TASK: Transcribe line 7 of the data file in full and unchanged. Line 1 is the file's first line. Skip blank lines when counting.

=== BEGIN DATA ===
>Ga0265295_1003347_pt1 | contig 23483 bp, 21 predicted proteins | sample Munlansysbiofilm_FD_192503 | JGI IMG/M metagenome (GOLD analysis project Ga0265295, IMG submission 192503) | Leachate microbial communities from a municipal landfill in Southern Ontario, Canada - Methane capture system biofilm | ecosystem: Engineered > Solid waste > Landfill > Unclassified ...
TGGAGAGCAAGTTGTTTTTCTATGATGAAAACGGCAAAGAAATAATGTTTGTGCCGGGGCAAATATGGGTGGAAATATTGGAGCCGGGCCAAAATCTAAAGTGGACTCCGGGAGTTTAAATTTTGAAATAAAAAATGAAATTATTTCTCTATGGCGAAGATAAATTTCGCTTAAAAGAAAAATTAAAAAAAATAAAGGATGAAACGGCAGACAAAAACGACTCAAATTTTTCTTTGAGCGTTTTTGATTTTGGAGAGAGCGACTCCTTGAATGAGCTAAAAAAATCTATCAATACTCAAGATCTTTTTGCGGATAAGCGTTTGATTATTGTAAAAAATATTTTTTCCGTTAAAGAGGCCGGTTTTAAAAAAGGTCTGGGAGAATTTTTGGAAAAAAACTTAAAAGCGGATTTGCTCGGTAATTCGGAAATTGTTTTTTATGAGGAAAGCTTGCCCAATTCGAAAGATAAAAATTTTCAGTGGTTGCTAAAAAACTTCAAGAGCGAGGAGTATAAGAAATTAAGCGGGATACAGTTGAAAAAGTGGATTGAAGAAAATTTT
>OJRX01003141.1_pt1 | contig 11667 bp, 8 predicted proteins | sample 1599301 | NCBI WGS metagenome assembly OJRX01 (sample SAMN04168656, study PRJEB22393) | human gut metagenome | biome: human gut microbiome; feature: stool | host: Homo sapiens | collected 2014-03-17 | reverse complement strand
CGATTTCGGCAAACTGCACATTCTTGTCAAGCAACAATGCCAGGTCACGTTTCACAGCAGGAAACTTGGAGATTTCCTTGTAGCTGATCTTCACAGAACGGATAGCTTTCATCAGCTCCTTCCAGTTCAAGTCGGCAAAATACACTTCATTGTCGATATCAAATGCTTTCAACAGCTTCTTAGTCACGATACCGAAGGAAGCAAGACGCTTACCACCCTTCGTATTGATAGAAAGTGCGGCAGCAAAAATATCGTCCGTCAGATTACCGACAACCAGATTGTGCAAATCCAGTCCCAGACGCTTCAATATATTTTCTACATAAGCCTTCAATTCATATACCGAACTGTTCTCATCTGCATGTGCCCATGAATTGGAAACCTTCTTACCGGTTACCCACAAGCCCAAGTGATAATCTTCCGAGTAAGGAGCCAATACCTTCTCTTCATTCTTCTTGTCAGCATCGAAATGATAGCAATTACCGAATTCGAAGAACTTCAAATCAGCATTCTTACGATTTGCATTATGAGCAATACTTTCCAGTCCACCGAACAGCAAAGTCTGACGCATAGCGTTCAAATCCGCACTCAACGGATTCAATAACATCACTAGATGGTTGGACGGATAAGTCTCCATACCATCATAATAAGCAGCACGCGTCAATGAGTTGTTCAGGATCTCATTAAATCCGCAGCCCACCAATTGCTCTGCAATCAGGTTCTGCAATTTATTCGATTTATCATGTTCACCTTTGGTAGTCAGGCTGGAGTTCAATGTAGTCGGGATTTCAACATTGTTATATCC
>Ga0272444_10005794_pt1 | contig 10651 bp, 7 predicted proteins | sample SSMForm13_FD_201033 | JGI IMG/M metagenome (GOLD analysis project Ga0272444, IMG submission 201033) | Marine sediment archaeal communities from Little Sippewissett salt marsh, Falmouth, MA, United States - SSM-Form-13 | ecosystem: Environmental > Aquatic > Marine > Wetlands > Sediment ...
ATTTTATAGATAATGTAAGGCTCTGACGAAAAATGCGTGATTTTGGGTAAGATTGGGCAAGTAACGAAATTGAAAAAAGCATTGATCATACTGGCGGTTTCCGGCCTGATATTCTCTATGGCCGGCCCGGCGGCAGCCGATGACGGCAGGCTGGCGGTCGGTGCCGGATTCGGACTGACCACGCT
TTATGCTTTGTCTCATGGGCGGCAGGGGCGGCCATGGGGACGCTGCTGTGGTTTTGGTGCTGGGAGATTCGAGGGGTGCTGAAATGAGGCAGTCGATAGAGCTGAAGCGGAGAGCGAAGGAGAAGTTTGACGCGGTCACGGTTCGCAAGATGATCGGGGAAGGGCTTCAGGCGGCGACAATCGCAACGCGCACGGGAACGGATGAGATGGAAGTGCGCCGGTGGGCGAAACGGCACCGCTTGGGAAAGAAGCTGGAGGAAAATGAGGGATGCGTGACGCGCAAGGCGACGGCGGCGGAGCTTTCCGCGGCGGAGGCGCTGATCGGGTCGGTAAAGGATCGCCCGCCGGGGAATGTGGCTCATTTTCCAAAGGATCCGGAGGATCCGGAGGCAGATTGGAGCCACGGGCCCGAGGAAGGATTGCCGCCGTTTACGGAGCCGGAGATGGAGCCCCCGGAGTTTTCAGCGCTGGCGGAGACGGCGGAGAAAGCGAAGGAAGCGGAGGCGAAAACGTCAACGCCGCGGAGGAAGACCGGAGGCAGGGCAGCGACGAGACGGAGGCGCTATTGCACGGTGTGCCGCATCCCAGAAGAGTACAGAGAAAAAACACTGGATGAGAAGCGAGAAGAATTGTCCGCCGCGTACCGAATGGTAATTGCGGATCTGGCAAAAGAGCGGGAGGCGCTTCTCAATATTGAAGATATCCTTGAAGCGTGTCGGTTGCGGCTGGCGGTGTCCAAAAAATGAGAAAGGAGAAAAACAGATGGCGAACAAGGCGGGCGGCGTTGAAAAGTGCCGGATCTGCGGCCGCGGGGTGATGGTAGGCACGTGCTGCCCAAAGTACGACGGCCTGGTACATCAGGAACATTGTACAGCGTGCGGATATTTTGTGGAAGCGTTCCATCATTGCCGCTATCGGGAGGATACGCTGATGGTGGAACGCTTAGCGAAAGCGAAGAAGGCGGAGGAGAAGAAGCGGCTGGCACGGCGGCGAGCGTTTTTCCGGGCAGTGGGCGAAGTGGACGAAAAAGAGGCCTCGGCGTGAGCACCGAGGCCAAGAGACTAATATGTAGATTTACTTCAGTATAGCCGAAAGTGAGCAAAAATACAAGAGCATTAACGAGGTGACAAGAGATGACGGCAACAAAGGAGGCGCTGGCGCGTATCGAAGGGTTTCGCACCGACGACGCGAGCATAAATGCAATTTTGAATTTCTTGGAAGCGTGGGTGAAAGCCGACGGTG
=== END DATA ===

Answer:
TTATGCTTTGTCTCATGGGCGGCAGGGGCGGCCATGGGGACGCTGCTGTGGTTTTGGTGCTGGGAGATTCGAGGGGTGCTGAAATGAGGCAGTCGATAGAGCTGAAGCGGAGAGCGAAGGAGAAGTTTGACGCGGTCACGGTTCGCAAGATGATCGGGGAAGGGCTTCAGGCGGCGACAATCGCAACGCGCACGGGAACGGATGAGATGGAAGTGCGCCGGTGGGCGAAACGGCACCGCTTGGGAAAGAAGCTGGAGGAAAATGAGGGATGCGTGACGCGCAAGGCGACGGCGGCGGAGCTTTCCGCGGCGGAGGCGCTGATCGGGTCGGTAAAGGATCGCCCGCCGGGGAATGTGGCTCATTTTCCAAAGGATCCGGAGGATCCGGAGGCAGATTGGAGCCACGGGCCCGAGGAAGGATTGCCGCCGTTTACGGAGCCGGAGATGGAGCCCCCGGAGTTTTCAGCGCTGGCGGAGACGGCGGAGAAAGCGAAGGAAGCGGAGGCGAAAACGTCAACGCCGCGGAGGAAGACCGGAGGCAGGGCAGCGACGAGACGGAGGCGCTATTGCACGGTGTGCCGCATCCCAGAAGAGTACAGAGAAAAAACACTGGATGAGAAGCGAGAAGAATTGTCCGCCGCGTACCGAATGGTAATTGCGGATCTGGCAAAAGAGCGGGAGGCGCTTCTCAATATTGAAGATATCCTTGAAGCGTGTCGGTTGCGGCTGGCGGTGTCCAAAAAATGAGAAAGGAGAAAAACAGATGGCGAACAAGGCGGGCGGCGTTGAAAAGTGCCGGATCTGCGGCCGCGGGGTGATGGTAGGCACGTGCTGCCCAAAGTACGACGGCCTGGTACATCAGGAACATTGTACAGCGTGCGGATATTTTGTGGAAGCGTTCCATCATTGCCGCTATCGGGAGGATACGCTGATGGTGGAACGCTTAGCGAAAGCGAAGAAGGCGGAGGAGAAGAAGCGGCTGGCACGGCGGCGAGCGTTTTTCCGGGCAGTGGGCGAAGTGGACGAAAAAGAGGCCTCGGCGTGAGCACCGAGGCCAAGAGACTAATATGTAGATTTACTTCAGTATAGCCGAAAGTGAGCAAAAATACAAGAGCATTAACGAGGTGACAAGAGATGACGGCAACAAAGGAGGCGCTGGCGCGTATCGAAGGGTTTCGCACCGACGACGCGAGCATAAATGCAATTTTGAATTTCTTGGAAGCGTGGGTGAAAGCCGACGGTG